(Mainly taken from 2014’s comments)
This week, the Israelites complete their escape from Egypt. However, they cannot escape from each other.
All seems well at first. Moses has retrieved Joseph’s bones to take to Canaan. They start on their journey, following a pillar of cloud by day, a pillar of fire by night. Then Pharaoh realizes he has just let a large and valuable labor force escape and sends his chariots after them. The newly freed slaves are upset. Also sarcastic: “There weren’t graves in Egypt, you had to take us out here to die in the wilderness?!” (14:11, more or less).
That gives you some idea of the chaos within the ranks of the Israelites. Now picture yourself as an average, brand new ex-slave, an ordinary person, not a hero like Nachshon ben Aminadav (future leader of the tribe of Judah, who, according to the rabbis, is the first to obey Moses’ order to go into the sea). You witness the splitting of the Sea of Reeds (Yam Suf) by Moses, you cross it on dry(-ish) land, and you see the pursuing Egyptians trapped by their own chariots in the mud and drown as the waters return to cover them. How do you express your stunned relief and joy, besides whoops and hugs?
With music and dance, of course. Thus we have the famous Song of the Sea (Shirat HaYam), in 15:1-21, in which Moses leads the people in song, and Miriam and the women sing and dance, even with musical instruments (yes, according to the Mechilta, the women were confident they’d have need to celebrate, so they brought those along). That is why this Sabbath is called Shabbat Shirah, the Sabbath of Song. The haftarah (Judges 4:4–5:31) also contains a song, the song of Deborah after the triumph of Barak ben Avinoam over Sisera (helped by Yael and her tent-peg – see 4:21-22).
But what happens after a great high? A great crash. In that sense, this portion is a template for what will happen throughout the journey of these ex-slaves: A miracle occurs, they are awed, it quickly wears off, and they start whining about something mundane, like food and drinkable water (details, details). Here, bitter waters are turned sweet, more fresh water is found in springs and when Moses strikes a rock, quail is flown in, and the first manna is provided. In learning how to deal with manna, the Israelites also learn (again) about the holiness of the Sabbath. Then they are attacked by Amalek, whom we’ll discuss before Purim.
Finally, this Shabbat is Tu Bishvat (15th day of the month of Shevat), the New Year of the trees, a celebration of the coming of spring in Israel. More recently, it has also acquired an environmentalist character. It is customary to eat fruits and nuts grown in Israel, like grapes, figs, pomegranates, olives dates, and almonds. Kabbalists in the 16th century also developed a Tu Bishvat seder, which some have revived recently. We also plant trees in Israel, leading to greeting cards like, “Happy Birthday! I planted a tree in Israel in your honor. Your day to water it is Tuesday.”
From 3 years ago. A favorite!
C, E-flat, and G go into a bar. The bartender says, “Sorry, but we don’t serve minors.” So E-flat leaves, and C and G have an open fifth between them. After a few drinks, the fifth is diminished, and G is out flat. F comes in and tries to augment the situation, but is not sharp enough. D comes in and heads for the bathroom, saying, “Excuse me; I’ll just be a second.” Then A comes in, but the bartender is not convinced that this relative of C is not a minor. Then the bartender notices B-flat hiding at the end of the bar and says, “Get out! You’re the seventh minor I’ve found in this bar tonight.”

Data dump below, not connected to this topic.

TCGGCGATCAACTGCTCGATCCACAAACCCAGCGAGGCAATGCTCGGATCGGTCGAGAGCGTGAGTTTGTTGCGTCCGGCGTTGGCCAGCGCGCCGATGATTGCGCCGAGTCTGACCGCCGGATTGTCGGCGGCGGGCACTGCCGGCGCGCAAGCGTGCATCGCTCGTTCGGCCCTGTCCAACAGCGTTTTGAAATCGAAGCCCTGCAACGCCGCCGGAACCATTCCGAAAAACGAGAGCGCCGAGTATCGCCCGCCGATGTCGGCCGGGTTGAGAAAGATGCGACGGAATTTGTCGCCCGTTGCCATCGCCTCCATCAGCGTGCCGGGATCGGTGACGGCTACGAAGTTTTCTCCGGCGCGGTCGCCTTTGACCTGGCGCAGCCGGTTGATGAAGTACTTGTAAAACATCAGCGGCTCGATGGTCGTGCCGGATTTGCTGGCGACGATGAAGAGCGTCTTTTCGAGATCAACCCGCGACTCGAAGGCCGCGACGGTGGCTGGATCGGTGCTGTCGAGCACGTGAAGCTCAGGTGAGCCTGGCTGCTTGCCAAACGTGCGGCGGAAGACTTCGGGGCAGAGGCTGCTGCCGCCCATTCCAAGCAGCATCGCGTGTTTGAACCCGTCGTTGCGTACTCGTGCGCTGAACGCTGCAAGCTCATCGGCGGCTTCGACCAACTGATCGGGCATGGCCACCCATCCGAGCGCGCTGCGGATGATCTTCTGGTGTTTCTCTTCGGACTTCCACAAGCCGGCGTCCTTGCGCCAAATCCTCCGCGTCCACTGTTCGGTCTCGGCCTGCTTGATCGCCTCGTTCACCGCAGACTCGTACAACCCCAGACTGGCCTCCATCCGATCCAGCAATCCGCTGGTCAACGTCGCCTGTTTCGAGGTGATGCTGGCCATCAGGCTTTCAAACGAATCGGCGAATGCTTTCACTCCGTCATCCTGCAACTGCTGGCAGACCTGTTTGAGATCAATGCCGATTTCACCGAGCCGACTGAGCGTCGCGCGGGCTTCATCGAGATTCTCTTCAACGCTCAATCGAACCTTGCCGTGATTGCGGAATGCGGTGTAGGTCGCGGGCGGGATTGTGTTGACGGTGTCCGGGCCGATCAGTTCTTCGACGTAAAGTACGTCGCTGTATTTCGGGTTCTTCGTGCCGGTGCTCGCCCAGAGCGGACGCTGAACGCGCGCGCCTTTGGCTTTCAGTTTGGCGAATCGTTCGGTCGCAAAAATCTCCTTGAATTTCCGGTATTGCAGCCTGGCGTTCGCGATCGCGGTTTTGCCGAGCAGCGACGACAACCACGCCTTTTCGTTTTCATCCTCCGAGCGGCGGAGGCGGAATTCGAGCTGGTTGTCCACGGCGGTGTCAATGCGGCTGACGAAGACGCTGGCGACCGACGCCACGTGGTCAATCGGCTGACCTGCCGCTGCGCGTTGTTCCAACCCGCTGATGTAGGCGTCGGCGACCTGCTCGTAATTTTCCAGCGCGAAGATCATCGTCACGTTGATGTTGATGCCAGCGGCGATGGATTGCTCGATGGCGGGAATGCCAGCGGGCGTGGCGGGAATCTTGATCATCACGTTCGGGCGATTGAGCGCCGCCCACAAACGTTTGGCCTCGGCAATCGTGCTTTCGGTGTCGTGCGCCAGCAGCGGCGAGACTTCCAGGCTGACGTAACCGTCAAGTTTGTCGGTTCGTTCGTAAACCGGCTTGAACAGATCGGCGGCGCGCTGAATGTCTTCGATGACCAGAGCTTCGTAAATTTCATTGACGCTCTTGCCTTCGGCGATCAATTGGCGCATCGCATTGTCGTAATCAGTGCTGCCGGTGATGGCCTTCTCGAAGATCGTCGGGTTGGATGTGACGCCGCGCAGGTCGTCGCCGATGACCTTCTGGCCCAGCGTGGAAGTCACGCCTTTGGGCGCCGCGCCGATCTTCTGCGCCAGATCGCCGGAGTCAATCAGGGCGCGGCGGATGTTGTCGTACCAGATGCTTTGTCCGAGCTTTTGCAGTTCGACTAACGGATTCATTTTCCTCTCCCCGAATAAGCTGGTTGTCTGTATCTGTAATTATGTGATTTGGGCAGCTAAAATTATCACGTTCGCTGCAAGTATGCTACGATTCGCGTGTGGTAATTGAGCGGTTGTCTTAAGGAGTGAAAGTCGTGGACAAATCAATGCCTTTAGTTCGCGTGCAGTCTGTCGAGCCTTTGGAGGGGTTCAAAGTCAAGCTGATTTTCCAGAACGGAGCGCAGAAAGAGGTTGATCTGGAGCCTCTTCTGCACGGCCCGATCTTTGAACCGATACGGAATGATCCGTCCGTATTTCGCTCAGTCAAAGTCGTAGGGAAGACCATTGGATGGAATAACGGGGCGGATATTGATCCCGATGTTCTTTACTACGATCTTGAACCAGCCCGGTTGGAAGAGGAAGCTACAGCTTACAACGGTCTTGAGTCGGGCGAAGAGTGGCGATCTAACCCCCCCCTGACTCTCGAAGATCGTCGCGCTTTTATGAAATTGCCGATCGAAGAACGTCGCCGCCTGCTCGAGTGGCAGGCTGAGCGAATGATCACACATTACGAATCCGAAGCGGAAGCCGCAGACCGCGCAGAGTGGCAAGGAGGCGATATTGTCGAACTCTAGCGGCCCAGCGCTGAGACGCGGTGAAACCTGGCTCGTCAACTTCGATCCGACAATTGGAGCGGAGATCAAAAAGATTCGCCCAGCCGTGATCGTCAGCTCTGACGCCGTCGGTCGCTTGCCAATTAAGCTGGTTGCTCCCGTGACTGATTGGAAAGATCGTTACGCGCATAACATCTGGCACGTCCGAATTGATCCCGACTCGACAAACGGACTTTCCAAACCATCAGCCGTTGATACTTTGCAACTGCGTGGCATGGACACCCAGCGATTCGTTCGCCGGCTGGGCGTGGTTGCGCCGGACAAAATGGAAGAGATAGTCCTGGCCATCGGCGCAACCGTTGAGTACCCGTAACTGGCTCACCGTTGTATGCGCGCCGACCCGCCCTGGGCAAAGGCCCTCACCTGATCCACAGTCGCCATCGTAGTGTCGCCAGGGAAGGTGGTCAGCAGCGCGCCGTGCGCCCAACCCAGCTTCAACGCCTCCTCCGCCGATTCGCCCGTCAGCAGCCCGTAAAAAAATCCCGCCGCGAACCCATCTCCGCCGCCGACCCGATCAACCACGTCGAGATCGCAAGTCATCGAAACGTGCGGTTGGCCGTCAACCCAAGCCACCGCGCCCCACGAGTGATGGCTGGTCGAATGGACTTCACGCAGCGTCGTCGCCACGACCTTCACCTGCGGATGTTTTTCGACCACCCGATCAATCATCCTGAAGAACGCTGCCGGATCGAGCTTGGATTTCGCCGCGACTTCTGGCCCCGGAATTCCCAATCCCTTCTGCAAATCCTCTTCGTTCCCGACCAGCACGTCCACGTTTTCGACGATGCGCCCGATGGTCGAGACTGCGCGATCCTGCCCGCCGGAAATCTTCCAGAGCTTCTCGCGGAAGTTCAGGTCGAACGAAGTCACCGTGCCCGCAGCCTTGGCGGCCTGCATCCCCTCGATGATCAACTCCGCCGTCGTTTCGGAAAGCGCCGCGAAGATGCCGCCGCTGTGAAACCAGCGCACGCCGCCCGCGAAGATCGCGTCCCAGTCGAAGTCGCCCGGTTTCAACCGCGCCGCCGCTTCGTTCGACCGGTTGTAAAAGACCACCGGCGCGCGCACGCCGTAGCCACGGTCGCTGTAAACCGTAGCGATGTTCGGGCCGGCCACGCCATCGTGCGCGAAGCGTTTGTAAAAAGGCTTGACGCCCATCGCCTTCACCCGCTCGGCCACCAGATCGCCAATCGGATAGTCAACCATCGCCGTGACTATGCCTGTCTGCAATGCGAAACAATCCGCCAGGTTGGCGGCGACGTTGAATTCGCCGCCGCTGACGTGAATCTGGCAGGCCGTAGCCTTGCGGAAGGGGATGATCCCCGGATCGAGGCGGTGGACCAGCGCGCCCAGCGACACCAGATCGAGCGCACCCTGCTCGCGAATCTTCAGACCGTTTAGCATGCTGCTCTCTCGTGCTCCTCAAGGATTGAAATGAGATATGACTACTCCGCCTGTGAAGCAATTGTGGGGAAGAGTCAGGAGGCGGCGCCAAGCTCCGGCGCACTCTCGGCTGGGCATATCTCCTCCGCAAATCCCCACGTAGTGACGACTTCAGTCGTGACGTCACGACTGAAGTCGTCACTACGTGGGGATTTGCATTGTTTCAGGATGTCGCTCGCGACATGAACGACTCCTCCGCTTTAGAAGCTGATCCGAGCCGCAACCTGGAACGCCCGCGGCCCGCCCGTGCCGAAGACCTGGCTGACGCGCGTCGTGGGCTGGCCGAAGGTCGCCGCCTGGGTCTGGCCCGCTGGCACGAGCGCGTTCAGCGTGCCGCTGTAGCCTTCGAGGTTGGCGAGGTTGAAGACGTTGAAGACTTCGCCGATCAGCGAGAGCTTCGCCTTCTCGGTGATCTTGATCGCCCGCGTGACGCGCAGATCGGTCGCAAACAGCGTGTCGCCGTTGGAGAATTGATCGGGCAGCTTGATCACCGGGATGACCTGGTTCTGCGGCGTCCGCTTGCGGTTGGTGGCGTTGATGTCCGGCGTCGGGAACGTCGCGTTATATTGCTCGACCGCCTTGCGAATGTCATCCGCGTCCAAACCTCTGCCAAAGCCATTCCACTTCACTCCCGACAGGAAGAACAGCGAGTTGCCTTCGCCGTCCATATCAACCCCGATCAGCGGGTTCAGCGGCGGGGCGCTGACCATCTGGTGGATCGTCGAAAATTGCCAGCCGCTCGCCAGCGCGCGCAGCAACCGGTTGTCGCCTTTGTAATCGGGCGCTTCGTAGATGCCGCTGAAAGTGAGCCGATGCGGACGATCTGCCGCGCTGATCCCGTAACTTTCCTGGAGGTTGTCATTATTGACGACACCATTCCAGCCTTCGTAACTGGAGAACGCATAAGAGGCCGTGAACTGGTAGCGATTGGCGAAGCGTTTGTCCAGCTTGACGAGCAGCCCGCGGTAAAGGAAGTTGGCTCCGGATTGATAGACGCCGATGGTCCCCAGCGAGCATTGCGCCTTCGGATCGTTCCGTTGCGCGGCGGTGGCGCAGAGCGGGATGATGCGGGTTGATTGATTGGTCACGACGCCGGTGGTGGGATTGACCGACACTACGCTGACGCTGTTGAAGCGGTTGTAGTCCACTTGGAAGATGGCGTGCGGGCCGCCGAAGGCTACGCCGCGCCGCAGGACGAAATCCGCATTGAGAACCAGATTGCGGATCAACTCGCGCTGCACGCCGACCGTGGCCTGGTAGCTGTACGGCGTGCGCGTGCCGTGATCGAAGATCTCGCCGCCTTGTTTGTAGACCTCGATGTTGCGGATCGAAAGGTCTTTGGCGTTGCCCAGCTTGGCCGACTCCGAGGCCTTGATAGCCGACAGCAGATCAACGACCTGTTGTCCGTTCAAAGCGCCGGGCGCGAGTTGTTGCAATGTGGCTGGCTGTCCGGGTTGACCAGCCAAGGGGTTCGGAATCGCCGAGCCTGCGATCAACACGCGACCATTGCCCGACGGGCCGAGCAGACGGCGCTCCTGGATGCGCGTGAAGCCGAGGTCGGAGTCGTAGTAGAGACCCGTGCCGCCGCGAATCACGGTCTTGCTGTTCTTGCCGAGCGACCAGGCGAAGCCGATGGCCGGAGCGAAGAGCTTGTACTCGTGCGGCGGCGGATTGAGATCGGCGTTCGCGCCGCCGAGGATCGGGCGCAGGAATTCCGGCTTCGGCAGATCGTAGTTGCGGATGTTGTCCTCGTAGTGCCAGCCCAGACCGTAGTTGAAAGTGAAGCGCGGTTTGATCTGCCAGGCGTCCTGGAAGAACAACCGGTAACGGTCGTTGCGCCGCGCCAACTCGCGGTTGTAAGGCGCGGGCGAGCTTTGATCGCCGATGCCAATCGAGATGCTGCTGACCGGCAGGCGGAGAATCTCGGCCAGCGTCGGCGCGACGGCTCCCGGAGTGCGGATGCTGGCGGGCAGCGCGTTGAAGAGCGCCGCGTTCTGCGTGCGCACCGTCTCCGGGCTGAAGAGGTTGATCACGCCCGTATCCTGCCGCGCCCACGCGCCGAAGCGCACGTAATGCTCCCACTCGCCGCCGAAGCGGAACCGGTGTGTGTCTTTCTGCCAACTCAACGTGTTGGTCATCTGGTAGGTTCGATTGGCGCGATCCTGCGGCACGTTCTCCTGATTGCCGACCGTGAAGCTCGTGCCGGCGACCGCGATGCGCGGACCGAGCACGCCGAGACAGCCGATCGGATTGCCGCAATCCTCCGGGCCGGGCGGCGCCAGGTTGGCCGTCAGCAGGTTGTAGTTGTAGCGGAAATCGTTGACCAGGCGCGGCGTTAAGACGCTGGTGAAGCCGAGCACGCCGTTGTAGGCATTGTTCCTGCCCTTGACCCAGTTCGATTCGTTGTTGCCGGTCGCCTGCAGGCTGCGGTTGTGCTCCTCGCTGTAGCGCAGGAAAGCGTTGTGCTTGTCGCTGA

E-flat comes back the next night in a three-piece suit with nicely shined shoes. The bartender says, “You’re looking sharp tonight. Come on in, this could be a major development.” Sure enough, E-flat soon takes off his suit and everything else, and is au natural. Eventually C sobers up and realizes in horror that he’s under a rest. C is brought to trial, found guilty of contributing to the diminution of a minor, and is sentenced to 10 years of D.S. without Coda at an upscale correctional facility.
Some signs that the church choir you are going to direct is not so good.
- Quarantine sign on choir room.
- Nine of the organist’s fingers are bandaged up due to arthritis.
- None of the sopranos can sing higher that the altos.
- All of the basses sing higher than the altos.
- The altos cannot sing at all.
- All of the music is dated B.C. (Before Caesar)
- The organ is beautiful, its wood tone matches the interior of the church and has been out of order since the 1930’s.
- The replacement for the organ is a hurdy-gurdy c.1902.
- The minister only wants to hear one song, “Abide With Me” and he is tone-deaf.
- The congregation, also tone deaf, likes “Abide With Me”, they also like Grand Ol’ Opry songs and George Beverly Shea (b. 1909) as a modern singer.
- All of the choir members who could sing converted to Judaism and moved to Haifa.
- All of the members from other churches who couldn’t sing moved into your church.
Submitted by Bruce, Carol Stream, Illinois
RABBI SCHWARTZ’S TU BISHVAT TREE JOKES OF THE WEEK
How do trees access the internet?
They log on.
What did the tree do when the bank closed?
It started its own branch.
What type of tree fits in your hand?
A palm tree.
How do you properly identify a dogwood tree?
By the bark!
Where do saplings go to learn?
What is an Oaks Favorite school subject?
What is every single tree’s least favorite month?
What must trees drink responsibly?
Why do trees hate tests?
Because they get stumped by the questions.